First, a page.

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Church falling apart

Maria Bradshaw

Church falling apart

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EVERY?SUNDAY a few?devoted parishioners of St Joseph Parish Church have been faithfully worshipping there, seemingly oblivious to the huge cracks in the walls and the yellow caution tape tied around the line of benches to one side of the church, warning “police line do not cross”.
Even though the perilous situation did not deter the God fearing group, a few members of the congregation had already deserted the historic church, several months ago, amidst fears that the “church was falling down”.
Last Sunday the diocese at the Anglican church finally made a decision to close the doors of the 172- year-old St Joseph Parish church until engineers submit a report of a geological study which was conducted on the church, as a result of the severe structural damage which it sustained over the past few years.
When contacted, Archdeacon Eric Lynch told the MIDWEEK?NATION?that the church was officially closed last Sunday until further notice and that members of the congregation were informed that they could worship at St Aidan Anglican Church in Bathsheba, St Joseph.
Lynch said the trustees would await the outcome of the study before making a final decision about the church’s future.
The decision from the diocese of the Anglican church to finally close the historic church comes at a time when some upset church members were beginning to question why the church remained opened for so long while in such a dangerous state.
One man lamented that the church “has been condemned”?and accused Rev. Errington Massiah, the rector, of refusing to close the church even though “it is falling down”.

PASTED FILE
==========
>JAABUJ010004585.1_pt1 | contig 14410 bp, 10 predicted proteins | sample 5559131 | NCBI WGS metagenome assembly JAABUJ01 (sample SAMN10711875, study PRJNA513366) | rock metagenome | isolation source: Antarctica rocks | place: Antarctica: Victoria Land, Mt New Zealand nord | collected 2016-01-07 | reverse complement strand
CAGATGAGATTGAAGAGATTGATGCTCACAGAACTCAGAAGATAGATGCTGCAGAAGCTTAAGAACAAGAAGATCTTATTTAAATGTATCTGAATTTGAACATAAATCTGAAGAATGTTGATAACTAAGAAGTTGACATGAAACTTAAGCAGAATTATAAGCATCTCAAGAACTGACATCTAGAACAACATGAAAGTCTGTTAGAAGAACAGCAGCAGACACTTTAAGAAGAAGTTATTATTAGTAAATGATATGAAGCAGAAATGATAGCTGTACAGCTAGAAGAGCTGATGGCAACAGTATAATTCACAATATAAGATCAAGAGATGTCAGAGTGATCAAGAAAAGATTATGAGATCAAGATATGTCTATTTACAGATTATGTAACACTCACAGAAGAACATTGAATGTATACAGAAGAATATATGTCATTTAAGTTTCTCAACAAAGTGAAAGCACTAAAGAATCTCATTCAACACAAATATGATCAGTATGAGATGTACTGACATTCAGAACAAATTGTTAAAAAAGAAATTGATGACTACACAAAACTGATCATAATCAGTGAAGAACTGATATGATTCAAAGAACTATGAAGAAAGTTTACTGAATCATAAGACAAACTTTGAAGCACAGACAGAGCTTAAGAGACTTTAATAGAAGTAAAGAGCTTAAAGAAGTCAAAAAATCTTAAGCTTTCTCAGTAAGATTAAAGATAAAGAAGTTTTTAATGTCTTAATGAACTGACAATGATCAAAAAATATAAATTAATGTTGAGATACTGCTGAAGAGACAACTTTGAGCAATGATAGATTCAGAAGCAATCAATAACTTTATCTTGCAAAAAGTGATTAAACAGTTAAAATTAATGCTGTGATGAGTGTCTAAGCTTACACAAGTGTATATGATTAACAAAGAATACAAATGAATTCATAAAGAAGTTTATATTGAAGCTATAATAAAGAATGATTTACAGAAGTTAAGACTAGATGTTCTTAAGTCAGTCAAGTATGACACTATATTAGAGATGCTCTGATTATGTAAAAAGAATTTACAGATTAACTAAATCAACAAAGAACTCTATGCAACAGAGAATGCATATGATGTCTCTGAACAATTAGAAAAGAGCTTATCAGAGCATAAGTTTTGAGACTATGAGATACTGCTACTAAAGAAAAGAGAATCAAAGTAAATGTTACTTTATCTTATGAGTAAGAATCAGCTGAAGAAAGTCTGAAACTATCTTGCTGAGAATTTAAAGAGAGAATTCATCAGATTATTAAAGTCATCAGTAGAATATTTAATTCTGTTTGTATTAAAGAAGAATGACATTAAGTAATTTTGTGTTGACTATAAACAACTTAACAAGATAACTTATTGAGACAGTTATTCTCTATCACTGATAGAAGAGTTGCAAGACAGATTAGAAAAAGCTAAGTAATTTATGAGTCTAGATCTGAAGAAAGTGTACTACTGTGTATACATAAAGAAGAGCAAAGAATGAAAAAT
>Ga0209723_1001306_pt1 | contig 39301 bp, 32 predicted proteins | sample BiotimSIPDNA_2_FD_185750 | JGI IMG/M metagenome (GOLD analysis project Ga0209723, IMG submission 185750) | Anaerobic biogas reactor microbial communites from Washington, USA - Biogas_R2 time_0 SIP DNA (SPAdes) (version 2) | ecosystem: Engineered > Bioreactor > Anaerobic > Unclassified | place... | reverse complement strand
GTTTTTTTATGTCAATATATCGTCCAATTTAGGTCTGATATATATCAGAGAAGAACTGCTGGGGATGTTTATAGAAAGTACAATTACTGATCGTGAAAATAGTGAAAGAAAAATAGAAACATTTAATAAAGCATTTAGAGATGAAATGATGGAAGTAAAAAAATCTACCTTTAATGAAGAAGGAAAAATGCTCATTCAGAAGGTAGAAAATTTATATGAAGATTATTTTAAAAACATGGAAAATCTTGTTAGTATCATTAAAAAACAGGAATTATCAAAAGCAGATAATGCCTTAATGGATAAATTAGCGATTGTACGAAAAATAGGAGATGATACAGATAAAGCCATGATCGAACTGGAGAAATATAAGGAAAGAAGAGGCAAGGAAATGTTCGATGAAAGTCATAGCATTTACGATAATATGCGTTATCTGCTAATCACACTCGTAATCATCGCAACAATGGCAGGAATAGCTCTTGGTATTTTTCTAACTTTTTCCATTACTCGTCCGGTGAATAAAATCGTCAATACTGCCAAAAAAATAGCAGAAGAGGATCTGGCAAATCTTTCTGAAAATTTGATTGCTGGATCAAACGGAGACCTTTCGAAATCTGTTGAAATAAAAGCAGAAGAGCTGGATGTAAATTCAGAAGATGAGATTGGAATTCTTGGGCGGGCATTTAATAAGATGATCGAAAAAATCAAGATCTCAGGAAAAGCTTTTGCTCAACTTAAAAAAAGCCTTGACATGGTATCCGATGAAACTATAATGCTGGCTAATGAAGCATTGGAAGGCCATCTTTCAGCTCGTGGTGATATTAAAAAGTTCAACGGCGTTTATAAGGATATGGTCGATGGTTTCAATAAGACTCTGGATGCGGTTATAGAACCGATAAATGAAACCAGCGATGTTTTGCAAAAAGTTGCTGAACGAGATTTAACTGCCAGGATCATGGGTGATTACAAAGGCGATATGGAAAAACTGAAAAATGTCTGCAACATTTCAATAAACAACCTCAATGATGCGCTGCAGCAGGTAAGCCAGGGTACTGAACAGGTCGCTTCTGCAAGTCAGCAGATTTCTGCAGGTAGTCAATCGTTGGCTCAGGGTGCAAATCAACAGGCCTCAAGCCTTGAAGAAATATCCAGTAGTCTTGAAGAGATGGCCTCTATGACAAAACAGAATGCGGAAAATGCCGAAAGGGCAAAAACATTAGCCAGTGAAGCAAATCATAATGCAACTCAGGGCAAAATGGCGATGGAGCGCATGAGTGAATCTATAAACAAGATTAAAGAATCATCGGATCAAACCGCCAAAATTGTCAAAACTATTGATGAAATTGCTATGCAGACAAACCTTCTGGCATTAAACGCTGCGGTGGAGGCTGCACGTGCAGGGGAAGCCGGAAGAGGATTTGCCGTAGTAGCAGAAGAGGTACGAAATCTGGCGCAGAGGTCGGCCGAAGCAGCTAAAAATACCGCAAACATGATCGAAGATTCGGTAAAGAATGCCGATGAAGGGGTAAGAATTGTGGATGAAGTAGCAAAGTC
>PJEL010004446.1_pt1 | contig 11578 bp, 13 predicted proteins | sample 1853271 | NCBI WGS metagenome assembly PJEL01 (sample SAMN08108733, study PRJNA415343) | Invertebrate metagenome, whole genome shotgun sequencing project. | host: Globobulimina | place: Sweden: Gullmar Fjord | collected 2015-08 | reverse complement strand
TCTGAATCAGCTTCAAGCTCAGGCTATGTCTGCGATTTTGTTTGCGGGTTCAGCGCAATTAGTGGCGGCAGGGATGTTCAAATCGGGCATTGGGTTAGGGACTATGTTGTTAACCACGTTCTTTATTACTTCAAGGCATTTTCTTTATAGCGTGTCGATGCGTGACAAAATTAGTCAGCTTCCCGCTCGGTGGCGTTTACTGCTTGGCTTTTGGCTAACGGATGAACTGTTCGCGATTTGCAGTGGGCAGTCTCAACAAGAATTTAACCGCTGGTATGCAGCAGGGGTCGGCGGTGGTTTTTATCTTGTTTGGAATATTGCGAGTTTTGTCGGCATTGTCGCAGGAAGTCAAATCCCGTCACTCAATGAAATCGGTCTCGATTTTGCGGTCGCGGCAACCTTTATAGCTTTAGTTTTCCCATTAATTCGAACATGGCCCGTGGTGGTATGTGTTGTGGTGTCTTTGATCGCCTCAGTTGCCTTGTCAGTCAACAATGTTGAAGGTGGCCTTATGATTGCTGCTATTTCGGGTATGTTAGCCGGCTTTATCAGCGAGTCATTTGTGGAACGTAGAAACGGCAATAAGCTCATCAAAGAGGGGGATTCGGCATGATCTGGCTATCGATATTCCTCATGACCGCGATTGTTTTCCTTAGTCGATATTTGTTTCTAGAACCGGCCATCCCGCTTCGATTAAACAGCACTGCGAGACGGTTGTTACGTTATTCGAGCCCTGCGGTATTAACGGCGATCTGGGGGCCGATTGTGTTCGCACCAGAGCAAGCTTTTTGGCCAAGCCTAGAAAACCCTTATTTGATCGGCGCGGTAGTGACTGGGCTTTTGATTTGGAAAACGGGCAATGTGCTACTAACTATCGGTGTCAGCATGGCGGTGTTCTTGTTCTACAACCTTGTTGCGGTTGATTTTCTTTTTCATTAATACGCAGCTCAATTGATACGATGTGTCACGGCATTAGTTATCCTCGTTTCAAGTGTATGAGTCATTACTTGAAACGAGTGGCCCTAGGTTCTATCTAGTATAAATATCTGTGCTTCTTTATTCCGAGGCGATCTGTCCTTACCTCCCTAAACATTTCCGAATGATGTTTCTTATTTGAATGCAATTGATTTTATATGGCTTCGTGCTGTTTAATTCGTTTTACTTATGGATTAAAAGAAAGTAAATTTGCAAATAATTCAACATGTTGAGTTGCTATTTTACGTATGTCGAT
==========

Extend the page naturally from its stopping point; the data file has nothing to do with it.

But in response to these criticisms, Rev. Massiah stated that it was not his call.
“It is not my church. I can’t make that decision on my own. The church is vested in the trustees who are responsible for church buildings,” he said, as he confirmed that worshipping will now take place at St Aidan’s.
He did admit, however, that a few members of the congregation had left the church, and pointed out that Sunday school teaching for children was being held at the rectory.
The 172-year-old church began to show cracks a few years ago due to land slippage and it sustained more structural damage when earth tremors affected the island in 2007. The situation worsened last October when Tropical Storm Tomas struck the island.
Huge cracks now run along the walls both inside and outside the church while a section of the floor has partially collapsed, forcing church officials to cordon off half of the church, using yellow police caution tape. Broken benches and windows also render ugly what was once a majestic-looking church.
Back in 2007, Rev. Massiah had told this newspaper during an interview that the church would have to be rebuilt and that a rebuilding fund had been established.